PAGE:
Amaranth has a long and somewhat bloody history. The Aztecs mixed the plant’s grain-like seeds with blood, formed the mixture into cakes shaped like gods, and then ate them in religious rituals. The Spanish conquistadors considered the practice to be barbaric and an offensive interpretation of Christian communion. They stopped the tradition by making it a deadly offense to grow or possess amaranth.
Fortunately, the conquistadors never made it to Brooklyn, where different varieties of amaranth have also been cultivated at the Brooklyn Botanic Garden for about a century. Those plants are thriving in the hot weather. They are also at the peak of their season right now.
“I would describe [amaranth] as a survivor,” said Caleb Leech, the herb gardener at Brooklyn Botanic Garden. “It comes up very readily in the garden. It’s a really beautiful plant, and it’s kind of a show stopper at the botanic garden.”
Amaranth is also making a comeback as a popular superfood. The seed, commonly referred to as grain, is gluten-free and a good source of protein. It may also have a political advantage over quinoa, another healthy grain that is growing in popularity.
Quinoa has drawn some controversy recently because the price of the grain has increased so dramatically that the indigenous populations in Bolivia, Ecuador, and Peru (where the grain is grown) can no longer afford to eat it. Some argue that the increased demand creates income for otherwise impoverished areas. Amaranth, on the other hand, is inexpensive in comparison to quinoa, and easily cultivated in a wider variety of conditions. It can survive in arid climates and is currently grown everywhere from Long Island and Iowa to India and Fiji.
As a bonus, the plant’s stems and leaves are also edible and vitamin-rich. In Caribbean cultures, certain varieties of amaranth leaves are known as callaloo.
Ariel Nadelberg, the chef at the Brooklyn Botanic Garden’s Terrace Café, had cooked with the grain but only recently discovered the bounty that the rest of the plant had to offer. “I actually didn’t know that [the leaves were] something to use,” she said. “I was introduced to it by my Bangladeshi coworkers.” Knowing that Ariel often coordinated with Caleb on using plants from the herb garden, they asked her if the garden might have amaranth to spare.
(Photo: Caleb Leech and Ariel Nadelberg among the amaranth in the Brooklyn Botanic Garden's herb garden./Photo by Brooklyn Botanic Garden)
“They like to use it with fish, in particular, and with daal lentils,” she explained. “The leaves [are] mixed in as a green, much like we would use spinach in any of those dishes.”
Leech noticed that some of the garden’s East Asian visitors were particularly drawn to the red and crimson varieties of amaranth. “Different cultures value different varieties in particular,” he said.
While the Brooklyn Botanic Garden doesn’t produce enough amaranth seed to use in the Terrace Café, Nadelberg said that they do use it for cooking demonstrations in the children’s garden. For that, they pop the amaranth seeds like popcorn and make alegria, a Mexican snack similar to rice cakes.
Fortunately, there’s a copious amount of the leaves, so Nadelberg is able to incorporate the greens into her menu. “The smaller the leaves, the more tender, so those are good raw,” she said. “ The larger leaves [are] best steamed or sauteed.”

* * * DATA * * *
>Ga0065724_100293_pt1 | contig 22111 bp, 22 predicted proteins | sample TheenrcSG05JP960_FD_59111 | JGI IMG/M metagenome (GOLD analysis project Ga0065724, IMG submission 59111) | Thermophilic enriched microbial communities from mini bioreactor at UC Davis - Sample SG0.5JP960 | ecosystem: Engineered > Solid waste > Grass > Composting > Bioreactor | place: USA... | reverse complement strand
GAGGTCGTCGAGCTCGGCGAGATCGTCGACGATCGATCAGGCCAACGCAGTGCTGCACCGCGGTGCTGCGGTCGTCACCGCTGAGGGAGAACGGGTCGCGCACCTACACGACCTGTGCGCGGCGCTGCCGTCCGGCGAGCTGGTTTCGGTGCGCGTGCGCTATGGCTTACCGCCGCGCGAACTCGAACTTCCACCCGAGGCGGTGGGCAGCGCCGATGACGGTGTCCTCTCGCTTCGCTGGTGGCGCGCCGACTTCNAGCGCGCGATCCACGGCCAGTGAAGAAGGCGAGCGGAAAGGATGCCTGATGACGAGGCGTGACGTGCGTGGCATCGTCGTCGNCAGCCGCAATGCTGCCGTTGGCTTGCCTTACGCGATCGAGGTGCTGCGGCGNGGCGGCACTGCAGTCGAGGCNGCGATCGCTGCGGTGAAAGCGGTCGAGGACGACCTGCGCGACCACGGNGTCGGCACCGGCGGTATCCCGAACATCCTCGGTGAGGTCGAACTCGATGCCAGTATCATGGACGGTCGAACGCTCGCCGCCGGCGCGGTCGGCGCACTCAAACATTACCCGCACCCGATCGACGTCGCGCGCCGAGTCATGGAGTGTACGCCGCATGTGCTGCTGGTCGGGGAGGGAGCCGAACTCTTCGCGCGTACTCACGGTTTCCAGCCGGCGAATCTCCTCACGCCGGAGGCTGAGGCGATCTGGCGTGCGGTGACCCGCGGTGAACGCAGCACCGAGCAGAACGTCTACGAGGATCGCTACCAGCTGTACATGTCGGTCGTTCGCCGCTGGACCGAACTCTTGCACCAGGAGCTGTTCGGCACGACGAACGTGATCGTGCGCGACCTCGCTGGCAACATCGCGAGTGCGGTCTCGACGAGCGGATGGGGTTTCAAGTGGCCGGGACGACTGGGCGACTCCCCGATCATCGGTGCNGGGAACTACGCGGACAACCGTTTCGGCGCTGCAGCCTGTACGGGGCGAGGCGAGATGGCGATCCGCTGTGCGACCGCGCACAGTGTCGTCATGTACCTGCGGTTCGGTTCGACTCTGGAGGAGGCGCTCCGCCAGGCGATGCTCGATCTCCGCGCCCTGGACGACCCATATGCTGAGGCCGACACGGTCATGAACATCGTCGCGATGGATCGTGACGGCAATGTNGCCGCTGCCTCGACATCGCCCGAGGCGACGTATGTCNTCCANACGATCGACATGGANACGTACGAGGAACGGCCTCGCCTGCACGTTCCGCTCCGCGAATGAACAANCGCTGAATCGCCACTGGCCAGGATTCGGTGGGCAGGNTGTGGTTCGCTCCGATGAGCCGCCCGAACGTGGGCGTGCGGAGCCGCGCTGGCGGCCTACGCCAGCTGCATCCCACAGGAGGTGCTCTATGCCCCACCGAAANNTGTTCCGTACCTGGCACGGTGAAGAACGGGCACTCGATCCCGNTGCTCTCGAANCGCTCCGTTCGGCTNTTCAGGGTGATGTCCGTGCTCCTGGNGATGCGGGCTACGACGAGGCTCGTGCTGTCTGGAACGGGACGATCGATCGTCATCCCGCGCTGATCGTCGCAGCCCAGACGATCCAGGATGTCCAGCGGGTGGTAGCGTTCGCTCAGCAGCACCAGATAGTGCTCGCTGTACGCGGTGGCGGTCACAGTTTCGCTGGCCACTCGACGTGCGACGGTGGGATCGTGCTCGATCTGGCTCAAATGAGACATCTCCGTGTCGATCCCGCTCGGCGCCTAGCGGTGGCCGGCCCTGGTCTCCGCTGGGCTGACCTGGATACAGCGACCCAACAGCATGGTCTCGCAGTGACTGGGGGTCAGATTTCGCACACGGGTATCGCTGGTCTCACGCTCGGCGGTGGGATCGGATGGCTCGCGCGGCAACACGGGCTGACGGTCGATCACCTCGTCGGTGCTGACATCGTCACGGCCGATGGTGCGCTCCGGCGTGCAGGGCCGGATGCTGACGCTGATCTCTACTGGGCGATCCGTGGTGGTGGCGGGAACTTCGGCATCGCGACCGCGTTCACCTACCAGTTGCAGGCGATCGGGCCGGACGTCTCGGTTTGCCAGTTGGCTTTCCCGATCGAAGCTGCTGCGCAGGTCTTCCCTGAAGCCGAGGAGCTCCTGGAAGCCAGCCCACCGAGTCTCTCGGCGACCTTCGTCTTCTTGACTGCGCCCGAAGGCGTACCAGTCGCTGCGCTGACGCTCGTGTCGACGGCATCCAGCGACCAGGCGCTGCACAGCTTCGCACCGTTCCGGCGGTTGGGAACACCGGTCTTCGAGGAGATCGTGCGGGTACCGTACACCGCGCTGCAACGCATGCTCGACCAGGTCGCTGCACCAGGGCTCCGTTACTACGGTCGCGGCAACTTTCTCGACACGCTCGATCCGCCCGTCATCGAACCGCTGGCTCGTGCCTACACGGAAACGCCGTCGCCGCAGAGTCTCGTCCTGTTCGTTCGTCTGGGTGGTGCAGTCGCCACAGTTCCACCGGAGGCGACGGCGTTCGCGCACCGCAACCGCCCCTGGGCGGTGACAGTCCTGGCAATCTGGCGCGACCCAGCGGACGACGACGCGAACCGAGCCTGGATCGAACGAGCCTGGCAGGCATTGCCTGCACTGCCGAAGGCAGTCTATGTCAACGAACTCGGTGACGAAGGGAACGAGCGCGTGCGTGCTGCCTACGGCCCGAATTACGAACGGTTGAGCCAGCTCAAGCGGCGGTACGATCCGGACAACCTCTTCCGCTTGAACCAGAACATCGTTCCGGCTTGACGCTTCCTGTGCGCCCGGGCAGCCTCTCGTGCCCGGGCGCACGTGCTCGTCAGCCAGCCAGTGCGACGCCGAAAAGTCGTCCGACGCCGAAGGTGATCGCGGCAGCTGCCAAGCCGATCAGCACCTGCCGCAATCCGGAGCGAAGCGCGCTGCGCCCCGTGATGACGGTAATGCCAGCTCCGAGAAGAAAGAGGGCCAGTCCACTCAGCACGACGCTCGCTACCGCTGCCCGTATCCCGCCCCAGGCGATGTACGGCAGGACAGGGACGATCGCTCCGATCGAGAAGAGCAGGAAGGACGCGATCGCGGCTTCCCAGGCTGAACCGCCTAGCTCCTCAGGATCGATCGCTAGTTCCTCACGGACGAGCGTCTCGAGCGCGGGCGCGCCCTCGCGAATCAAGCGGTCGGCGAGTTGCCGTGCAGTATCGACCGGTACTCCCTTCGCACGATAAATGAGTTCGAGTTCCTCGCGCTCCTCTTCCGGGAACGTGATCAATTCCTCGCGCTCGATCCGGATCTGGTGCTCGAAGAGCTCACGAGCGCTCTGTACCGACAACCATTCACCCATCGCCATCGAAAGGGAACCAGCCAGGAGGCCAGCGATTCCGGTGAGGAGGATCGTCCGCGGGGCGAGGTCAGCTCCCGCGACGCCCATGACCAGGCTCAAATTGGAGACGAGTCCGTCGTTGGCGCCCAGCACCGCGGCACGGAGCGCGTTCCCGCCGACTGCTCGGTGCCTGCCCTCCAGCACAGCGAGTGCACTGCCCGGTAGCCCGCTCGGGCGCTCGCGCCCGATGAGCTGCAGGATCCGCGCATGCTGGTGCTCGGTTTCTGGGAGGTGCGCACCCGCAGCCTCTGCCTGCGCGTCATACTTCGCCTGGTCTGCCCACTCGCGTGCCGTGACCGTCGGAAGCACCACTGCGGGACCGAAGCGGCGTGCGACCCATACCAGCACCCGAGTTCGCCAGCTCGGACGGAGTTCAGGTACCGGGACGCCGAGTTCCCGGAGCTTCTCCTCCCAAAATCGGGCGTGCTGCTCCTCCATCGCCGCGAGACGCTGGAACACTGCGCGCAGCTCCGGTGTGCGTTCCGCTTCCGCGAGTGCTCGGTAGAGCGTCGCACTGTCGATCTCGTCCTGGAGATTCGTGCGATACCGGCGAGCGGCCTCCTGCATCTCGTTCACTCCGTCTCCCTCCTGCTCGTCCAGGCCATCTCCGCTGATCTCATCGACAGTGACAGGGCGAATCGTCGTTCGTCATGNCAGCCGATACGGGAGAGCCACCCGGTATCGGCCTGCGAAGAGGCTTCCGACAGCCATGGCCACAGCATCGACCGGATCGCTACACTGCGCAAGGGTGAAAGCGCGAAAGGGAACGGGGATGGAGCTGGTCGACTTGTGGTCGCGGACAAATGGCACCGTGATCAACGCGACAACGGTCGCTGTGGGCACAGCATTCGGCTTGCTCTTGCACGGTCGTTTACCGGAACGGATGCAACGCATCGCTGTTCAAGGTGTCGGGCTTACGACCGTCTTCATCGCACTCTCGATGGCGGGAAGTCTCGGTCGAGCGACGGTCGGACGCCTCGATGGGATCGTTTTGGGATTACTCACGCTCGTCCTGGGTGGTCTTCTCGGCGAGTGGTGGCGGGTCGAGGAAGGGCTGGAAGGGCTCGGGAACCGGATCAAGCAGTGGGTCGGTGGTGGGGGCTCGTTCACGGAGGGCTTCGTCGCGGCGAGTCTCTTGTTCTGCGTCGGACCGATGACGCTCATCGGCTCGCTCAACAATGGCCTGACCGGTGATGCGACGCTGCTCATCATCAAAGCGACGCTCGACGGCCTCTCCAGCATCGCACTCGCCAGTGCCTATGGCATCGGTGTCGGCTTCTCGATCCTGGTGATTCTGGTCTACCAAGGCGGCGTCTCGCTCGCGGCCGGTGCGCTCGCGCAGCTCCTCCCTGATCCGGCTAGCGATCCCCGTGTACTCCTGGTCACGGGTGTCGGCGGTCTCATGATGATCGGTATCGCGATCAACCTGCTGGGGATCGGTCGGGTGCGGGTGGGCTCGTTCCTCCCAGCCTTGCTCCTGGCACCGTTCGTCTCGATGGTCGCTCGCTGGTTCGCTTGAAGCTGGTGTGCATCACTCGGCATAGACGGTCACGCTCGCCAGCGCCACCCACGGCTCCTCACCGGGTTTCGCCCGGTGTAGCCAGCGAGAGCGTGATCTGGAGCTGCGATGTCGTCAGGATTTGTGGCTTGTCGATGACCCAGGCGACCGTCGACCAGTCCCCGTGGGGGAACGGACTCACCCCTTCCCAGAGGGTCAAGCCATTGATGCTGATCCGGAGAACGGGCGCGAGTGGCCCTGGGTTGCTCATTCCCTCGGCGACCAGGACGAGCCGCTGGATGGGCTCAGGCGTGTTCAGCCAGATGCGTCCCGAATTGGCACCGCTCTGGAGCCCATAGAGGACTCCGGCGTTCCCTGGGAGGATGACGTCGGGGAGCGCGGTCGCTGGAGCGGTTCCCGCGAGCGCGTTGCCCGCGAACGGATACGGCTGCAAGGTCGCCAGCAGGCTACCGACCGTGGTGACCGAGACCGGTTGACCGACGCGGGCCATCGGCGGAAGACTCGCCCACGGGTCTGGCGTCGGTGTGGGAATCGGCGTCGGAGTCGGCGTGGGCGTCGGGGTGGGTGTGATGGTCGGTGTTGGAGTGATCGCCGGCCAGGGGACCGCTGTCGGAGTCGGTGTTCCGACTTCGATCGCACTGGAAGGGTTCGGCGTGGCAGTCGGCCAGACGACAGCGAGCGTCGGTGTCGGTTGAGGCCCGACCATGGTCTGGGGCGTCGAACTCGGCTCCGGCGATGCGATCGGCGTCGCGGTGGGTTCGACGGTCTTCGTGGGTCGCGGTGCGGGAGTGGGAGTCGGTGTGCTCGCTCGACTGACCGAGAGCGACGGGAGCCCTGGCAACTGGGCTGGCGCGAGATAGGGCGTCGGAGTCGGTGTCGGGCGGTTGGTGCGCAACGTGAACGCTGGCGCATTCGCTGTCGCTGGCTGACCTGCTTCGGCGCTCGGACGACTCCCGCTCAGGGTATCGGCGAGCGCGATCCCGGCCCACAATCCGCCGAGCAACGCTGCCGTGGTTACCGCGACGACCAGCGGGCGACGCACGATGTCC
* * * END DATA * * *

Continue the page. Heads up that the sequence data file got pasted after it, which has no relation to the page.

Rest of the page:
Below, try her recipe that uses both amaranth seeds and leaves.
Amaranth Two Ways with Miso, Sautéed King Oyster Mushrooms and Summer Squash
by Ariel Nadelberg, chef of the Terrace Café at Brooklyn Botanic Garden
- 1 T high heat oil (canola, coconut or grapeseed)
- 3 small or 1 medium shallot, thinly sliced
- 1 cup amaranth grain
- 3 cups vegetable stock or water
- 1 T miso (I like to use chickpea miso but any type will work fine)
- salt to taste
- 2 king oyster mushrooms, cleaned and sliced into ¼ inch thick circles
- Splash of white wine or sake (optional)
- 1 summer squash, sliced
- 4 loose cups of callaloo or amaranth, using the leaf & tender stem, cleaned and dried
- 1 T high-heat oil
- 1 clove garlic, minced or pressed
- 1 hot chile pepper, finely chopped
- 1 lime
- salt and freshly ground pepper to taste
Bring the vegetable stock or water to a boil and then remove from heat. Heat some oil in a medium saucepan and cook the shallots until translucent and beginning to brown. Add the amaranth. Stir constantly for a few minutes, allowing a slightly nutty aroma to develop and being careful not to let the grain burn. Add 1cup stock, and stir.
Mix the miso into the remainder of stock and add slowly to the amaranth mixture ½ cup at a time, then turn down the heat and simmer gently, stirring occasionally and adding more liquid as needed. After about 30 minutes, the liquid should be absorbed and the amaranth will be creamy and porridge-like. Stir while still cooking, until your desired thickness is reached.
Meanwhile, heat oil in sauté pan, and add the mushrooms and a generous pinch of salt. Sauté until the juices have released and the mushrooms are beginning to brown. Add wine or sake (if using). When liquid has cooked out and the mushrooms are well-seared, remove mushrooms from pan.
Add a touch more oil to pan, and begin to sauté the squash. Once it begins to brown, add the garlic and chile pepper, followed by the greens. Do not stir immediately in order to allow the greens to wilt and more color to build on the other veggies.
At this time check the amaranth grain—it should be ready. Stir the vegetable mixture and add salt and pepper. To serve, ladle amaranth grain into a wide, shallow bowl and top with both the sautéed mushrooms and vegetables. Sprinkle with some fresh herbs and a squeeze of lime.